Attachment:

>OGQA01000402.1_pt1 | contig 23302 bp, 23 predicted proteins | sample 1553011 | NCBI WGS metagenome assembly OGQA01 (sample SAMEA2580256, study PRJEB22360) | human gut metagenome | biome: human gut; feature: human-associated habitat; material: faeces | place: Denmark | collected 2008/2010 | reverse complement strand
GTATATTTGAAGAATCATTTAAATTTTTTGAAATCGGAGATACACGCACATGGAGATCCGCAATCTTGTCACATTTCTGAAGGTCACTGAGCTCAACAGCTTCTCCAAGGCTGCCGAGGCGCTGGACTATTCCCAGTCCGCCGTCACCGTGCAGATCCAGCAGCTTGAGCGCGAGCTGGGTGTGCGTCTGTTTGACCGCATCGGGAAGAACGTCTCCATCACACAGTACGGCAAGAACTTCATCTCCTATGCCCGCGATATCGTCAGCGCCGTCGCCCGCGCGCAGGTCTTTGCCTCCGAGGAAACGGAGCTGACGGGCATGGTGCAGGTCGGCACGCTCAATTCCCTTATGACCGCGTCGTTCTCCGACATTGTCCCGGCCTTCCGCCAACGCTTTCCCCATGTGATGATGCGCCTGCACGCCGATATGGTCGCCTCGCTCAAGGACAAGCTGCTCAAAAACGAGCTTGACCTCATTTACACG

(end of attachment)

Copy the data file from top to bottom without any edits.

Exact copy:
>OGQA01000402.1_pt1 | contig 23302 bp, 23 predicted proteins | sample 1553011 | NCBI WGS metagenome assembly OGQA01 (sample SAMEA2580256, study PRJEB22360) | human gut metagenome | biome: human gut; feature: human-associated habitat; material: faeces | place: Denmark | collected 2008/2010 | reverse complement strand
GTATATTTGAAGAATCATTTAAATTTTTTGAAATCGGAGATACACGCACATGGAGATCCGCAATCTTGTCACATTTCTGAAGGTCACTGAGCTCAACAGCTTCTCCAAGGCTGCCGAGGCGCTGGACTATTCCCAGTCCGCCGTCACCGTGCAGATCCAGCAGCTTGAGCGCGAGCTGGGTGTGCGTCTGTTTGACCGCATCGGGAAGAACGTCTCCATCACACAGTACGGCAAGAACTTCATCTCCTATGCCCGCGATATCGTCAGCGCCGTCGCCCGCGCGCAGGTCTTTGCCTCCGAGGAAACGGAGCTGACGGGCATGGTGCAGGTCGGCACGCTCAATTCCCTTATGACCGCGTCGTTCTCCGACATTGTCCCGGCCTTCCGCCAACGCTTTCCCCATGTGATGATGCGCCTGCACGCCGATATGGTCGCCTCGCTCAAGGACAAGCTGCTCAAAAACGAGCTTGACCTCATTTACACG